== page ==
I want to read about people experiencing life — in all its varieties.
If you CARE what I think, I probably don’t want to read you. If you think, while writing, “how should I say this to best elicit a reaction?” then I likely don’t want to read you.
If you write because you need to write, because you feel like you have something on your chest and you’re hoping writing will help sort it out, or because you just can’t NOT share THAT observation you had earlier today?
Then you’re the kind of blogger I wish everyone was.
Empowered by Blogging
Blogging is a tool we have for breaking down barriers.
We can connect, teach each other, expose injustices, examine life, do whatever the hell we want.
No longer are we under the thumb of industry when it comes to distributing our creations.
As artists, writers, musicians — if an audience is all we require, then we have the whole world before us. We have 100% artistic control. We have instantaneous access to publication and audiences. We are not at the mercy of industry. Industry is at the mercy of us, and the tide is turning.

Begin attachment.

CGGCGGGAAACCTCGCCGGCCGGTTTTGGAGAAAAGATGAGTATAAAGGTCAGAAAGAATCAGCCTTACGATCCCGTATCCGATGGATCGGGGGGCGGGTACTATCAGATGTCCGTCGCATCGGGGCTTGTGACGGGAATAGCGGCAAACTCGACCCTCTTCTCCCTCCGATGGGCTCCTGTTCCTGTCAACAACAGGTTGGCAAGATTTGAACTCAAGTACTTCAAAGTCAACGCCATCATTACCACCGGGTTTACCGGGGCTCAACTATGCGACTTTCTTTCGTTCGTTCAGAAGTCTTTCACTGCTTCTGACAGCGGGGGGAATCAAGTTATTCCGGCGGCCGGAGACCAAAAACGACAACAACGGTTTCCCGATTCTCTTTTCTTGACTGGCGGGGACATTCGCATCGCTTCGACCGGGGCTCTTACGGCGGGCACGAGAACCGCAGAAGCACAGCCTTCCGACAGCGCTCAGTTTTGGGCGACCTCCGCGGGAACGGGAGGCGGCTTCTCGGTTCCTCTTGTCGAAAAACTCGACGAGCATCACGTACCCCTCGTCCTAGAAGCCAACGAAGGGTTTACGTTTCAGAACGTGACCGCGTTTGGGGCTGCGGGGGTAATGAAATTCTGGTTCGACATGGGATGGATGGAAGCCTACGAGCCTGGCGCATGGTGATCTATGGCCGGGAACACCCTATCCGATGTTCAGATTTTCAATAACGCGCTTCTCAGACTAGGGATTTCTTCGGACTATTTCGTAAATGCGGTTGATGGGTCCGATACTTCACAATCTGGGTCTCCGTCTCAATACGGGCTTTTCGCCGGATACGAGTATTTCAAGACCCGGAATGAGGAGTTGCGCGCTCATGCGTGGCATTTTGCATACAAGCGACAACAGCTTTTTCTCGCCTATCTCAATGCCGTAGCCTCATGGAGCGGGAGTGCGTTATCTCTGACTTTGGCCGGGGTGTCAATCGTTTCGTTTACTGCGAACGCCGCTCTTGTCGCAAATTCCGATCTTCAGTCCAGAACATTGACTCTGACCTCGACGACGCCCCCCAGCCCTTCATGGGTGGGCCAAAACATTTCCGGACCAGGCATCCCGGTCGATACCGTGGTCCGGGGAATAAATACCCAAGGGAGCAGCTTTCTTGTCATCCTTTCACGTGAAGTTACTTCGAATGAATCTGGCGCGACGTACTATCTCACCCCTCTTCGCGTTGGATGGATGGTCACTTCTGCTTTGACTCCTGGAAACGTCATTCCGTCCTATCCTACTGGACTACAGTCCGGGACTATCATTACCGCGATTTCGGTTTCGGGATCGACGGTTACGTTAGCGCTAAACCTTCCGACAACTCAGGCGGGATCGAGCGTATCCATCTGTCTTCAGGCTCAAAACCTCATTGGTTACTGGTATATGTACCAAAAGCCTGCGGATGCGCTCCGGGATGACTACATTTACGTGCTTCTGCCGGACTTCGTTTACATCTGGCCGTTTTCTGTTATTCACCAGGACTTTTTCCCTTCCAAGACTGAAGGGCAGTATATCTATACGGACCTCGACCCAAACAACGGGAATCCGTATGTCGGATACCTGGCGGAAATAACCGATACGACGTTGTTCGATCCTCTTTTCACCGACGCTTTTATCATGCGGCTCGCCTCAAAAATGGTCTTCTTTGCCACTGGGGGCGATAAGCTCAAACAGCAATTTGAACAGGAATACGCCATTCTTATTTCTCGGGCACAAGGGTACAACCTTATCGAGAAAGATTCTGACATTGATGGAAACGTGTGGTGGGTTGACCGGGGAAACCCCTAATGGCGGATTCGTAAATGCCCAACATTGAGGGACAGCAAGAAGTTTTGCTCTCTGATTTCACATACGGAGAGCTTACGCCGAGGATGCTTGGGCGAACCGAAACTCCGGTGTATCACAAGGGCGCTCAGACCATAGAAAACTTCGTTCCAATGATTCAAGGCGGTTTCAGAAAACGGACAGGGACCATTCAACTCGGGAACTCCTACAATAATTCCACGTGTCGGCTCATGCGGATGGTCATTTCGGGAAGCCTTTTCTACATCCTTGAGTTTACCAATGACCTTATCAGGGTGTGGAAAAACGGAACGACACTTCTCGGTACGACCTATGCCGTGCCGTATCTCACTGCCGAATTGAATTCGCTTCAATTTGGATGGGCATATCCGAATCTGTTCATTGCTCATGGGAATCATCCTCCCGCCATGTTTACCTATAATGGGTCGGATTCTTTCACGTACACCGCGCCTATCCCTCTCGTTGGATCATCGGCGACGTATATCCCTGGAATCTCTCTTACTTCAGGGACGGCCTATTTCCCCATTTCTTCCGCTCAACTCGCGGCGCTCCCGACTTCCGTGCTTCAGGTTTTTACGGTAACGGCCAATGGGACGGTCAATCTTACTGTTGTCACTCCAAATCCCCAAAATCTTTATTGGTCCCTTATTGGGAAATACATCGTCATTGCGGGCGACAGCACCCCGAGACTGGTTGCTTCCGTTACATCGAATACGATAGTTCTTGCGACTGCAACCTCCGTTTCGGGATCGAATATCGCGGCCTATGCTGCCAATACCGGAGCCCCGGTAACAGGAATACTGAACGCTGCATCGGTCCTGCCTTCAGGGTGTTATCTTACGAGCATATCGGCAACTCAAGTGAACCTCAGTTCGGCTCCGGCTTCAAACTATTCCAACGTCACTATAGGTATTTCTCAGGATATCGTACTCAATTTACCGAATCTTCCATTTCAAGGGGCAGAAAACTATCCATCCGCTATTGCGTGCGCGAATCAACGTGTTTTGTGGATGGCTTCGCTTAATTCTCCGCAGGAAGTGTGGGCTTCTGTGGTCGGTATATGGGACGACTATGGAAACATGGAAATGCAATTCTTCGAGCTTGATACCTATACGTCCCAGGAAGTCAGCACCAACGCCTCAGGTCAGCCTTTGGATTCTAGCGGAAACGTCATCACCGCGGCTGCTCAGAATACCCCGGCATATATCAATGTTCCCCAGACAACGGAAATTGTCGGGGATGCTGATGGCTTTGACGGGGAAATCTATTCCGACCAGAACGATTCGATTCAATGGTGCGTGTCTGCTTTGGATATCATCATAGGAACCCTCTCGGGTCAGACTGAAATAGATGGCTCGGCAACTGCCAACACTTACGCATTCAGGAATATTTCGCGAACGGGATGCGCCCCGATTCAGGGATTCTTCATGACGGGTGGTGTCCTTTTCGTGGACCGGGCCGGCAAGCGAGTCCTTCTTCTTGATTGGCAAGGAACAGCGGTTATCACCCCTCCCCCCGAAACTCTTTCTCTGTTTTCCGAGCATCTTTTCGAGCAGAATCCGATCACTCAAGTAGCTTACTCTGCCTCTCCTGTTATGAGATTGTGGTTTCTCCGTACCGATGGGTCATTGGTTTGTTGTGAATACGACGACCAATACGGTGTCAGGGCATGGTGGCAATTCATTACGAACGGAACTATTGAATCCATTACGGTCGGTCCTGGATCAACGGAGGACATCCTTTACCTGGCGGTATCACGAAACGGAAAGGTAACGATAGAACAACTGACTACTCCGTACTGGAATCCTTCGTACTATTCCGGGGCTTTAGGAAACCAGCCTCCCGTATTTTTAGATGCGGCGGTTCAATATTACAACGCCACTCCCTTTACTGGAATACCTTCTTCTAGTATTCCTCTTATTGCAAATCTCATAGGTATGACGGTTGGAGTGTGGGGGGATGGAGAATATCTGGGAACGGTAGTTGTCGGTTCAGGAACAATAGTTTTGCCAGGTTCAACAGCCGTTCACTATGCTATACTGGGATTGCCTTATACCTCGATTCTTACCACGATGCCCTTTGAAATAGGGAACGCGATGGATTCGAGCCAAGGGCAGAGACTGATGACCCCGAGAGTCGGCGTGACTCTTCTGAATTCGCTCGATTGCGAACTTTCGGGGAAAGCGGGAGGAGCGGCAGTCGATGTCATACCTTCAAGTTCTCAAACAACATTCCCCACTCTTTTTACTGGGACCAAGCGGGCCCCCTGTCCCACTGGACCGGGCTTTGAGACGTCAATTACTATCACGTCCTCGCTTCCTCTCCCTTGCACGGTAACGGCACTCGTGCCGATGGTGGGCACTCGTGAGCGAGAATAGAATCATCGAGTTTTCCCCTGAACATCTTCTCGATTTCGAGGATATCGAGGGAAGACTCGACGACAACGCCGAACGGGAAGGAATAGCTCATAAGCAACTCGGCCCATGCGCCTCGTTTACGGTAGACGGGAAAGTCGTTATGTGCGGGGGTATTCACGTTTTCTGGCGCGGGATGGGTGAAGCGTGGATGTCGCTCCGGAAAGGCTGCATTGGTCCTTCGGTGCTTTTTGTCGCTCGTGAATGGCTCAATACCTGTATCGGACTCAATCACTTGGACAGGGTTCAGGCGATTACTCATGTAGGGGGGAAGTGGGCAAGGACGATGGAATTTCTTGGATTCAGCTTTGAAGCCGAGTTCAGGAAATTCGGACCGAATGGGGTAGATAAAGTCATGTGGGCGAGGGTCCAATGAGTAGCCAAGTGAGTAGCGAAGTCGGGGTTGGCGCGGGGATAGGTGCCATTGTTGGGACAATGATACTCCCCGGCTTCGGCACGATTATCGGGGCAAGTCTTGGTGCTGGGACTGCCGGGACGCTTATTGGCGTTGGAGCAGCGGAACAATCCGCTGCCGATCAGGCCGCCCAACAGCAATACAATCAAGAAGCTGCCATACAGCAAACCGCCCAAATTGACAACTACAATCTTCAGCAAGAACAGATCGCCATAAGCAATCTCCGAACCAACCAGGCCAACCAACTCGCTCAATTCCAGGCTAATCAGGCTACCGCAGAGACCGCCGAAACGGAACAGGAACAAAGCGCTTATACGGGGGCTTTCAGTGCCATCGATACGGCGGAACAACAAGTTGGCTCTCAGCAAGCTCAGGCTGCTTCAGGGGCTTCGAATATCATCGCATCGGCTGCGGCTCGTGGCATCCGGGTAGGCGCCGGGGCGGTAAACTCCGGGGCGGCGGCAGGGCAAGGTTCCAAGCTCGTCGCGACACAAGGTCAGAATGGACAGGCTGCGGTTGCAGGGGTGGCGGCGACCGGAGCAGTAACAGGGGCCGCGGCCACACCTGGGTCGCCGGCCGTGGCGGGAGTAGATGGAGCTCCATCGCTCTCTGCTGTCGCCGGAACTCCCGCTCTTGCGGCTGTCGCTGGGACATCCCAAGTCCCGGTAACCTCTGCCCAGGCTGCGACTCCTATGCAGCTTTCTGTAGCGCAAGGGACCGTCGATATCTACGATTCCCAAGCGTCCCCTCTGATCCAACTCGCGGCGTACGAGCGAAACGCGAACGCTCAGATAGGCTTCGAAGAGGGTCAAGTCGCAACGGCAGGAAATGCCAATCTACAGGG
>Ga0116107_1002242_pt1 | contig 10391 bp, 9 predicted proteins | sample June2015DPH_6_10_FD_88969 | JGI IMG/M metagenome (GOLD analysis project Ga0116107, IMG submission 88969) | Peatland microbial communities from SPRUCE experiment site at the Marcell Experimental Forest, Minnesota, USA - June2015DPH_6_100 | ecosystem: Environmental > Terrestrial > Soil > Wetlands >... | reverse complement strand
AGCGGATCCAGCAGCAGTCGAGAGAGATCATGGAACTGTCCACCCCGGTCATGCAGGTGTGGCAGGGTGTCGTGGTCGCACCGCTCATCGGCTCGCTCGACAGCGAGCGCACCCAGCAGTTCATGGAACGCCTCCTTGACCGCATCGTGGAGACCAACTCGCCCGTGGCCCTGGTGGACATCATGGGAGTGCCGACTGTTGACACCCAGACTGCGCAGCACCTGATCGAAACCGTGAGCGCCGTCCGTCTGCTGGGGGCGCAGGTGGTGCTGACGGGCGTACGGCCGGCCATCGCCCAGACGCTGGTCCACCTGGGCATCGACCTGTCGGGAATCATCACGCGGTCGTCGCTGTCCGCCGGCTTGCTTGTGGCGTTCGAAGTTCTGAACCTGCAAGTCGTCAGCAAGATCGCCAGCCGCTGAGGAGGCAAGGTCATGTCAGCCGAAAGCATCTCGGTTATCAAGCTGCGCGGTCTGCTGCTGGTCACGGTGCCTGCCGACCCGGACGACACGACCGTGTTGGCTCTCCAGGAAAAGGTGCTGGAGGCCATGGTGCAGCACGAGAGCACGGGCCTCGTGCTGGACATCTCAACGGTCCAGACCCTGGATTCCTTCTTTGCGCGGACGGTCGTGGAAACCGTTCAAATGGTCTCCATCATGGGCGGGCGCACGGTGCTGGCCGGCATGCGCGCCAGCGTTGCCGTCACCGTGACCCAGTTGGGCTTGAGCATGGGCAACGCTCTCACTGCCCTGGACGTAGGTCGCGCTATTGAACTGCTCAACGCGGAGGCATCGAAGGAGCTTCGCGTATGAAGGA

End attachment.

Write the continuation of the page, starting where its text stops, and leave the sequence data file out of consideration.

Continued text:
Back in 1990 was a movie I always thought was ahead of its time on some of the issues (though dated now), Pump Up the Volume, about Christian Slater as a pirate radio DJ named Happy Harry Hard-on, aka Chuck U. Farley. The premise of all his angsty railing against society was pretty simple come movie’s end: You have a voice. Use it.
In the end, if Derek Miller’s legacy is that people realise they can use the voice they have, I can’t think of a better one. Nothing broke my heart more than to know Derek had lost his speaking voice for much of his remaining weeks in life, and to think his “eternal” voice is heard around the world now… well, it blows me away.